Uncle Five Part II | Singapore

It's been two years since I last attempted to piece together the story of Uncle Five. Due to a series of circumstances, and for obvious reasons, we have begun cleaning out his house.

Uncle Five is still the strongest man I know, but now, because of prostate cancer, he wears a urinary catheter and unrelated to cancer, he only has sight in his right eye.

Somethings don't change through, he is still a man whose smiles are like rare treasures, he still walks slowly with both hands behind his back, still has a hearty appetite despite having only one tooth and is still hard of hearing, making him a professional at selective conversations.

When the idea first came to declutter his home, we wanted to hire help to clear everything in a few days. Uncle Five refused and told use that there were valuables in his house that could be sold. He needed to be part of the process, no outside help was welcomed, and so began our journey. Every Saturday morning for 4-5 months in 2014, we picked him up from the nursing home and brought him to his flat.

Since he is in his mid-eighties, we started by working an average of 2 hours per session. As his stamina increased, so did our hours. He readily tossed out old shoes he collected and mended, but was adament about keeping his handmade boxes and furniture that was covered in a layer of cockroach eggs, dead roaches or daddy long legs spiders.

From a seemingly dirty and laborious task, this became one of the most profound experiences of my life. Every week felt like I was walking into a time capsule. Not only was I learning about Singapore’s past through water bills from the 1980s, old kerosene lamps, opium pipes and sewing machines, but I also learnt so much about Uncle Five’s heart.

In making decisions about what to throw out, he often yelled out to no one in particular, "有没有用啊? You mei you yong ah?" (Is there a use for this?). Everything was about usefulness to him, how it could benefit someone else.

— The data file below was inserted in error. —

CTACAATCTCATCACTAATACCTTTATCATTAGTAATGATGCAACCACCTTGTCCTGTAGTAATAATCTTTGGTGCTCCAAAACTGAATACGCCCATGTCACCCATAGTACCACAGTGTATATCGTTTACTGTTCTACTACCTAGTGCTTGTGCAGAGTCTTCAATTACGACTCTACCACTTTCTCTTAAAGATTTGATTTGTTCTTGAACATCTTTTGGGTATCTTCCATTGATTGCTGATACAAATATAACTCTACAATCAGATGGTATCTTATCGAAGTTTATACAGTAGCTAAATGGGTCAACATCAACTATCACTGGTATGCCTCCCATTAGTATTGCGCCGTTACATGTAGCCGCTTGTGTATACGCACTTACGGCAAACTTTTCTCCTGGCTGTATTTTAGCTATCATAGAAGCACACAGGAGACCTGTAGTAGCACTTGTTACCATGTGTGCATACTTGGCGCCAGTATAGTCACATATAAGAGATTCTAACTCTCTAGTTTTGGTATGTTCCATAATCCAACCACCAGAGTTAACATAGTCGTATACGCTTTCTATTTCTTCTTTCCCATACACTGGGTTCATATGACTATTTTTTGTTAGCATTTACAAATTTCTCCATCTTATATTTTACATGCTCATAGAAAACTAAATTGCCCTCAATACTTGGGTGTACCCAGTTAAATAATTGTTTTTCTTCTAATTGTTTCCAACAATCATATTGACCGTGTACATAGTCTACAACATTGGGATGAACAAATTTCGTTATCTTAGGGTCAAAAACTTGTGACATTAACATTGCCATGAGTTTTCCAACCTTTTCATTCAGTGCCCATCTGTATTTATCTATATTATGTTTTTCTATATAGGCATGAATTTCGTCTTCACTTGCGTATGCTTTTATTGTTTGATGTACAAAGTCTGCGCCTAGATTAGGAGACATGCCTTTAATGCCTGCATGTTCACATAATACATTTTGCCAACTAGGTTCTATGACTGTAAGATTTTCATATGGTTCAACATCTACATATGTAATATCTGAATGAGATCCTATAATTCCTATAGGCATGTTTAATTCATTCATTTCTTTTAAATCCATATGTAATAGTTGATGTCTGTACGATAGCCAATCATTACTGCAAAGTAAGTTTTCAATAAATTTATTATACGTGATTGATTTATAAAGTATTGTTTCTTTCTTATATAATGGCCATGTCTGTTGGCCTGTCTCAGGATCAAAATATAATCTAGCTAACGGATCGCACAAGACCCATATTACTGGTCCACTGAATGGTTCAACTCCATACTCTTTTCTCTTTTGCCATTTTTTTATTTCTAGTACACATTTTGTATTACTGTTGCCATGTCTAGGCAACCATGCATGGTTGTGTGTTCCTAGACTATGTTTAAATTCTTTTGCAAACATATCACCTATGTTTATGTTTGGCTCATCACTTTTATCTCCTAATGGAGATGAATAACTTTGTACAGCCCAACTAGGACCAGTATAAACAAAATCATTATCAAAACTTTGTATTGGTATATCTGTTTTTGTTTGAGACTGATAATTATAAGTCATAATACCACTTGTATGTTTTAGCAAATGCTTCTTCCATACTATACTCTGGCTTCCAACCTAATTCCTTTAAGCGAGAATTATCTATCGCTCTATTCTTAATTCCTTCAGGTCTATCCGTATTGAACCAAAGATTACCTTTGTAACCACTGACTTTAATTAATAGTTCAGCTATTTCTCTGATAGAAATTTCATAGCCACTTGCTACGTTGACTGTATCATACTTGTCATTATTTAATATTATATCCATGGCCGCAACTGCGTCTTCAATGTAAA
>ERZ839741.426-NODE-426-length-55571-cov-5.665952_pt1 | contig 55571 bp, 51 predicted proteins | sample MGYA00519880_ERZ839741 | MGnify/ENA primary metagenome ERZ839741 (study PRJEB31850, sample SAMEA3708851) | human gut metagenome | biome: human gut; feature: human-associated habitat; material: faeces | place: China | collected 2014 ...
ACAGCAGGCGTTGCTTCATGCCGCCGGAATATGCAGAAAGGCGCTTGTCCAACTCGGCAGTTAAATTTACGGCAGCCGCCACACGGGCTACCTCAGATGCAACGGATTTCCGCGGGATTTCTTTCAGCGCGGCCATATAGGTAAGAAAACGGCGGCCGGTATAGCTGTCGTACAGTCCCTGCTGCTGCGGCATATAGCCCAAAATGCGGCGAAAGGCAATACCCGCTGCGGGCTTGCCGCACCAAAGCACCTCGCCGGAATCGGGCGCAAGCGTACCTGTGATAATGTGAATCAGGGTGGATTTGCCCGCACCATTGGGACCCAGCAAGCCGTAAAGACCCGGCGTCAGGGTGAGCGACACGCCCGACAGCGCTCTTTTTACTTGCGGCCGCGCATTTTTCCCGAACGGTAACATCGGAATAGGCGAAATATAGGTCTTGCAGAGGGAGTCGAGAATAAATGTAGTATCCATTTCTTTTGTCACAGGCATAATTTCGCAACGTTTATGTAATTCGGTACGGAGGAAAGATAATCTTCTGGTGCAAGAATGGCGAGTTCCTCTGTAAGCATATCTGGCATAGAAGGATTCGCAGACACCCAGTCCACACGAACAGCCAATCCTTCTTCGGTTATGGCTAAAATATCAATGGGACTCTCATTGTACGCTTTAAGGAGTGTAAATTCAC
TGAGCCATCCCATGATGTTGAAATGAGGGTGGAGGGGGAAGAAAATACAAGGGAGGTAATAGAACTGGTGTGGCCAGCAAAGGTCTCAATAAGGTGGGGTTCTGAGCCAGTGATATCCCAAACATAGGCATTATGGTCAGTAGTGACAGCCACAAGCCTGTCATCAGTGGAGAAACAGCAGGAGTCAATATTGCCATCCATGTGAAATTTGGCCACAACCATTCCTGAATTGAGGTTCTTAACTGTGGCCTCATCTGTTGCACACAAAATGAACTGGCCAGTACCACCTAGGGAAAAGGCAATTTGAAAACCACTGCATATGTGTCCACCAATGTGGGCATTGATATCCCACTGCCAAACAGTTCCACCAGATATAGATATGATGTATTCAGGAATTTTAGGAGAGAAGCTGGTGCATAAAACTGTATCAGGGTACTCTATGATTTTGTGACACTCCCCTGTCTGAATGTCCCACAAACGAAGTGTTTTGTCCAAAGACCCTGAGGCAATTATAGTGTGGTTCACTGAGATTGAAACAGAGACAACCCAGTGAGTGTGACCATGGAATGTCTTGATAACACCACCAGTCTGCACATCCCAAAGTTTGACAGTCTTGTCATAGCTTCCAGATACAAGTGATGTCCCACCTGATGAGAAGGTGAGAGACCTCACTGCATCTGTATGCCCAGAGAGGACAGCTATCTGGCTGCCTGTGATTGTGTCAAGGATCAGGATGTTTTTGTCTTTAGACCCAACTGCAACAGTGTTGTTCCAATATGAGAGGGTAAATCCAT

Sometimes amidst the rubble, I find clues to his life before. Passport photos that seemed to chronicle 50 years of his life; Two lone combs in a small plastic medicine cabinet next to the door in a room that was completely taken over by stuff (I once found two tricycles in that room, packed vertically in front of me, held up by a mixture of wooden planks, shovels and metal poles). Items like the two combs tucked away amidst all that chaos led my mind to wander and dwell on the man who used to look into the small mirror in front of the medicine cabinet and comb his hair.

And then there are purely puzzling moments. Once, we moved a huge sponge mattress that sat on a table and found smear marks from a squashed cockroach and 15 empty peanut shells. It was quite odd. 

The closer we get to clearing the house though, we start to see walls and furniture and the house Uncle Five moved into 30 years ago comes to life. As the previous photo story mentioned, Uncle Five worked on ships for many years and finally settled back in Singapore in his 50s. With his brother's (RIP Uncle Nine) help, Uncle Five's savings were spent on buying a 3 bedroom flat, the first property he has ever owned. The pride he felt in his home reverberates off the walls today through picture frames of landscapes carefully hammered together and hung with precision.

The telephone with big numbers in the corner that still had a dial tone. When I asked him what his phone number was, he told me not to call him.

A glass case full of vases neatly placed and kept safe.

On the shelf above the desk he built, sat a beautiful wood carved ship, one of many ship motifs that reminded me of his love for handmade things and his 30 year journey out at sea.

Throughout the last two years, especially during this process, I've learnt some new stories about him as well.